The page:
Result: With the votes of the first group of voters, A has the median rating of "Excellent" and B has the median rating of "Fair". Thus, A is elected majority judgment winner by the first group of voters.
Second group of voters
Now, the majority judgment winner for the second group of voters is determined.
Candidates  Voters  

A  B  
Fair  Poor  3 
Poor  Fair  2 
The sorted ratings would be as follows:
Candidate 
 
A 
 
B 
 
Excellent Good Fair Poor 
Result: Taking only the votes of the second group in account, A has the median rating of "Fair" and B the median rating of "Poor". Thus, A is elected majority judgment winner by the second group of voters.
All voters
Finally, the majority judgment winner of the complete set of voters is determined.
Candidates  Voters  

A  B  
Excellent  Fair  3 
Fair  Poor  3 
Poor  Fair  4 
The sorted ratings would be as follows:
Candidate 
 
A 
 
B 
 
Excellent Good Fair Poor 
The median ratings for A and B are both "Fair". Since there is a tie, "Fair" ratings are removed from both, until their medians become different. After removing 20% "Fair" ratings from the votes of each, the sorted ratings are now:
Candidate 
 
A 
 
B 

Result: Now, the median rating of A is "Poor" and the median rating of B is "Fair". Thus, B is elected majority judgment winner.
Conclusion
A is the majority judgment winner within the first group of voters and also within the second group of voters. However, both groups combined elect B as the Majority Judgment winner. Thus, Majority Judgment fails the consistency criterion.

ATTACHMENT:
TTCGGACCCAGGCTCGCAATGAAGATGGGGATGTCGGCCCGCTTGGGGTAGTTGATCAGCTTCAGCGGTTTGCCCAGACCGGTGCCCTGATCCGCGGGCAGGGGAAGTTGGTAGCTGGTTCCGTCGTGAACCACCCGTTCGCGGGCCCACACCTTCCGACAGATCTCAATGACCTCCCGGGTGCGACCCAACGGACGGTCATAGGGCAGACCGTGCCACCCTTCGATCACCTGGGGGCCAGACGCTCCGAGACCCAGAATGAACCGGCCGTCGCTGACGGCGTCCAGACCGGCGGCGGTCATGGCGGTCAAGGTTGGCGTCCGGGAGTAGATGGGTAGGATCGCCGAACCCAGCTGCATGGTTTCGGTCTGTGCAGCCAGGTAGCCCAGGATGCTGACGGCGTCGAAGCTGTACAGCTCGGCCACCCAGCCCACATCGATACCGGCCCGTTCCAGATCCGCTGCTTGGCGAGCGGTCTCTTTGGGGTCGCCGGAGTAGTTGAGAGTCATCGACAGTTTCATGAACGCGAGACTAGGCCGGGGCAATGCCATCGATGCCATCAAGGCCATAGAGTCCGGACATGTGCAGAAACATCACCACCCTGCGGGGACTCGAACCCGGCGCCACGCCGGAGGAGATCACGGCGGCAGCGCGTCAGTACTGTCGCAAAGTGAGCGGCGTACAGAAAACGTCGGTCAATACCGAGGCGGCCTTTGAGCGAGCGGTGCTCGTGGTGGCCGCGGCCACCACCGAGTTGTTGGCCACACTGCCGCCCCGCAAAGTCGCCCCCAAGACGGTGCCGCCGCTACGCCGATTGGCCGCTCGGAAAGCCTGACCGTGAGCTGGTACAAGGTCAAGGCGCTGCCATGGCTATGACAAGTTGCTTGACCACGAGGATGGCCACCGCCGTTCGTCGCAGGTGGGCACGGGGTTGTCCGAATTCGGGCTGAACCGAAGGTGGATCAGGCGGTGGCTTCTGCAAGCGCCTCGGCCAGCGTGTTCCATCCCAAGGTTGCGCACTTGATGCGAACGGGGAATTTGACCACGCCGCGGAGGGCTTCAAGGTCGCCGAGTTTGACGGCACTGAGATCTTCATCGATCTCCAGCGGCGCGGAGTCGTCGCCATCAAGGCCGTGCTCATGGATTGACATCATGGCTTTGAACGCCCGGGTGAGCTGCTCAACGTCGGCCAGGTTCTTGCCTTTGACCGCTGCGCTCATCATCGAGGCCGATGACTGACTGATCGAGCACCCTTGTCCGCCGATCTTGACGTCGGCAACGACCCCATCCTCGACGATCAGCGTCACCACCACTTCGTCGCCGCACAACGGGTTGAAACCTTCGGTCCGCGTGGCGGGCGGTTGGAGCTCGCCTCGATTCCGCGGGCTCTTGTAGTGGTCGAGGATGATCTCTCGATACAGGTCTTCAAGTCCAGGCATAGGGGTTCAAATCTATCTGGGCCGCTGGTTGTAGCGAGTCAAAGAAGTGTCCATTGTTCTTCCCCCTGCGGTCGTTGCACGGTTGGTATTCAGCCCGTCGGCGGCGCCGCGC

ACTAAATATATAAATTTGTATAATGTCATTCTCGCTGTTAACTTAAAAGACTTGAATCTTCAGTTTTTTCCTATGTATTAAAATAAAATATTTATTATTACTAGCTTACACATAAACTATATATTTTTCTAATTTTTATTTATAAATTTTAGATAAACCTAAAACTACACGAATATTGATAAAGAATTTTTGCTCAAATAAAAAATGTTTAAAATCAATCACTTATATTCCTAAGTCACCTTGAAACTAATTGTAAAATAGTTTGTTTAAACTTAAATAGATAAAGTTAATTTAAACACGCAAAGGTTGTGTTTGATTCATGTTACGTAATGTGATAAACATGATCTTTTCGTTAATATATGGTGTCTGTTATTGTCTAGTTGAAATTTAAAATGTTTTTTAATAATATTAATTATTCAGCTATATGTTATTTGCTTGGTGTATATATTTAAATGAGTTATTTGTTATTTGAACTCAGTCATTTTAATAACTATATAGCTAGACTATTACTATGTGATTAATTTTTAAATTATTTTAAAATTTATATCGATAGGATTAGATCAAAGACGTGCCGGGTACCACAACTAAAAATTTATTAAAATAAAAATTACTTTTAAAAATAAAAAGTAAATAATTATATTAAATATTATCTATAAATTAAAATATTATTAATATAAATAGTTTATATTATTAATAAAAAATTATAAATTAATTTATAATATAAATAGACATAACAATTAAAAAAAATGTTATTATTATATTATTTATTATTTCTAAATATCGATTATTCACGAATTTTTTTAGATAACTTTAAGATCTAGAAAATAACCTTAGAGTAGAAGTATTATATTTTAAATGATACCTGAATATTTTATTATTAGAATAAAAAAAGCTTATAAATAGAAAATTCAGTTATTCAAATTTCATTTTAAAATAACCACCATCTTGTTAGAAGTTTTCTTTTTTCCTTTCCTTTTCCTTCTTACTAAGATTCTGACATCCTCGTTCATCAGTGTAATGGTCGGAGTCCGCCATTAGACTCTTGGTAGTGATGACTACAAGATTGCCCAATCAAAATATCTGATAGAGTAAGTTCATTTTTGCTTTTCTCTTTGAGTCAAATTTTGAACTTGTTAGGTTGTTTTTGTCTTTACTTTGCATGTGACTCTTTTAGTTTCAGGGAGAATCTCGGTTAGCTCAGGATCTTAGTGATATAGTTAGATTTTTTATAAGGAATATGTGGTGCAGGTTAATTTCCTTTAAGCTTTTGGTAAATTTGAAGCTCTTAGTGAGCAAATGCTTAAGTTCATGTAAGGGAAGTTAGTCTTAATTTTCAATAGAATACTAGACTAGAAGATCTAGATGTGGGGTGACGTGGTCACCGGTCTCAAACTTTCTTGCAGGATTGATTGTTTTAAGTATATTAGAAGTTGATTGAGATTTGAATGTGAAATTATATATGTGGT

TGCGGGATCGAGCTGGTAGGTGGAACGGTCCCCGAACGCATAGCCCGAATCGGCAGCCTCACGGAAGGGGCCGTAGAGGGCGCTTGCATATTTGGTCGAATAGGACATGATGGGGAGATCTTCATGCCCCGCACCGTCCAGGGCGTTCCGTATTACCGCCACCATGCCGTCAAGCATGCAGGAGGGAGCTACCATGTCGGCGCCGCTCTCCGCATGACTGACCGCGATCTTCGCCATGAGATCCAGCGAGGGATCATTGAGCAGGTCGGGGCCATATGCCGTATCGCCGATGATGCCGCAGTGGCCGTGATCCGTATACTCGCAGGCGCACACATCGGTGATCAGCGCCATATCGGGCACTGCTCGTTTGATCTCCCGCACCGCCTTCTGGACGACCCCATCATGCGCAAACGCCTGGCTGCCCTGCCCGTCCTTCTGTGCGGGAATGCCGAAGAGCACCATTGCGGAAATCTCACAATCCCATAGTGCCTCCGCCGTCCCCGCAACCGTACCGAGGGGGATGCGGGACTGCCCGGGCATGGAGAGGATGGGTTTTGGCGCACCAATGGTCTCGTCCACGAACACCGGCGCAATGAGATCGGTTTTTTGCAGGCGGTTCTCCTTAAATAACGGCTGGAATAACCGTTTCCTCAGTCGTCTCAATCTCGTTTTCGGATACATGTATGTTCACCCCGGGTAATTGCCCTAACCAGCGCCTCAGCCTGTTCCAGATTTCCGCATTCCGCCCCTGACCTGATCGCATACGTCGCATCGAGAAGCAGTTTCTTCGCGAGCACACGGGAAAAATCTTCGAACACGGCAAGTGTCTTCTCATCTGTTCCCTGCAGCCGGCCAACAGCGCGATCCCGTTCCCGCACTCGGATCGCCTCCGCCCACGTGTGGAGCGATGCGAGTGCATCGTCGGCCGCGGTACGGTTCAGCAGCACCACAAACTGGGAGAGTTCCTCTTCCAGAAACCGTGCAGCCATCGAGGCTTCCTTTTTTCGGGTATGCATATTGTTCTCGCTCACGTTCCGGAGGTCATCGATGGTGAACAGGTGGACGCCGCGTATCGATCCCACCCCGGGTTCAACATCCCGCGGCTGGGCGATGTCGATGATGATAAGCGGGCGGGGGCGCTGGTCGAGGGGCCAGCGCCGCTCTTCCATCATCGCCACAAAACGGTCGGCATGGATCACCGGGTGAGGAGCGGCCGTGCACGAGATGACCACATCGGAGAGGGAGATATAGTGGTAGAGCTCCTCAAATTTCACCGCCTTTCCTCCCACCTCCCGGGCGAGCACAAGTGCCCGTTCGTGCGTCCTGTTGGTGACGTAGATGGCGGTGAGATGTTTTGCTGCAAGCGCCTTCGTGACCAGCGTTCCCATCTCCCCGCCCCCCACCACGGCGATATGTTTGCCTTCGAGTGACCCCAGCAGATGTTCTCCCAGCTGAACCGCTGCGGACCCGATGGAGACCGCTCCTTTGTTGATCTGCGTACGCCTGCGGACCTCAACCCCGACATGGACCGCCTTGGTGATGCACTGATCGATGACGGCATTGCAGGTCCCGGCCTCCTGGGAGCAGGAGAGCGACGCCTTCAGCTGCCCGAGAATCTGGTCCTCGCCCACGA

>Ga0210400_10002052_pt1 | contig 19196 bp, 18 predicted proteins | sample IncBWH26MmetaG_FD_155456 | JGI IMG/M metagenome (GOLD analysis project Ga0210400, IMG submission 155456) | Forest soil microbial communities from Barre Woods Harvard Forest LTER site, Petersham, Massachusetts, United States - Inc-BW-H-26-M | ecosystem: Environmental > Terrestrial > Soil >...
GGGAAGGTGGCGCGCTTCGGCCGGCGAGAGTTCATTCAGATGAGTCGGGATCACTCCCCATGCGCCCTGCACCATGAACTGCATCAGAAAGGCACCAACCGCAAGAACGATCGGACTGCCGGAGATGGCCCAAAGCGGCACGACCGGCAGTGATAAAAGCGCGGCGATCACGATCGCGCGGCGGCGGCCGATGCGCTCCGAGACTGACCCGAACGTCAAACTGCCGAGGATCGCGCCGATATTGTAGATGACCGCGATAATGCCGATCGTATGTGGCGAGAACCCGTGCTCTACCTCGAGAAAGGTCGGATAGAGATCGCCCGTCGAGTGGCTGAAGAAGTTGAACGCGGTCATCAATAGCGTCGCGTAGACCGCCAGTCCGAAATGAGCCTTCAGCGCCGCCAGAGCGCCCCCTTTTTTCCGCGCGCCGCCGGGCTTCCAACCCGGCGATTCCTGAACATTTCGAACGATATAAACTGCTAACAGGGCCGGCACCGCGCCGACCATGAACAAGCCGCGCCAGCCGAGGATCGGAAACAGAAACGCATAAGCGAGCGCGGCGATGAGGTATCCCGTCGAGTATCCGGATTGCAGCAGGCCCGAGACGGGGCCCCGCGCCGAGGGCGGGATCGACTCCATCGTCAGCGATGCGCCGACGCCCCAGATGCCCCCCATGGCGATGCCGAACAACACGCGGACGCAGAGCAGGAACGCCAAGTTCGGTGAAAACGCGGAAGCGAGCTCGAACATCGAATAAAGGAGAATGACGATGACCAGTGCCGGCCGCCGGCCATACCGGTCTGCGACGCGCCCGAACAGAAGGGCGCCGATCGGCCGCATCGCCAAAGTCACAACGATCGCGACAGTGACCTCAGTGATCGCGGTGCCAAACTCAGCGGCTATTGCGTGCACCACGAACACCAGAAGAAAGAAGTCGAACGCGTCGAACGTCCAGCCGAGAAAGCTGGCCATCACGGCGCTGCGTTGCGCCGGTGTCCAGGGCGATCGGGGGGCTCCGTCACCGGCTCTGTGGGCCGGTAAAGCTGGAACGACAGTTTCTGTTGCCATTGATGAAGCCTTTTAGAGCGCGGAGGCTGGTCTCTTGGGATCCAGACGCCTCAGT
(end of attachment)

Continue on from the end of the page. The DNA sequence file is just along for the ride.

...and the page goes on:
Minimax
This example shows that the minimax method violates the consistency criterion. Assume four candidates A, B, C and D with 43 voters with the following preferences:
Preferences  Voters 

A > B > C > D  1 
A > D > B > C  6 
B > C > D > A  5 
C > D > B > A  6 
A > B > D > C  8 
A > D > C > B  2 
C > B > D > A  9 
D > C > B > A  6 
Since all preferences are strict rankings (no equals are present), all three minimax methods (winning votes, margins and pairwise opposite) elect the same winners.
Now, the set of all voters is divided into two groups at the bold line. The voters over the line are the first group of voters; the others are the second group of voters.
First group of voters
In the following the minimax winner for the first group of voters is determined.
Preferences  Voters 

A > B > C > D  1 
A > D > B > C  6 
B > C > D > A  5 
C > D > B > A  6 
The results would be tabulated as follows:
X  
A  B  C  D  
Y  A  [X] 11 [Y] 7 
[X] 11 [Y] 7 
[X] 11 [Y] 7  
B  [X] 7 [Y] 11 
[X] 6 [Y] 12 
[X] 12 [Y] 6  
C  [X] 7 [Y] 11 
[X] 12 [Y] 6 
[X] 6 [Y] 12  
D  [X] 7 [Y] 11 
[X] 6 [Y] 12 
[X] 12 [Y] 6 

Pairwise election results (wontiedlost)  003  201  201  201  
Worst pairwise  Defeat (winning votes)  11  12  12  12 
Defeat (margins)  4  6  6  6  
Opposition  11  12  12  12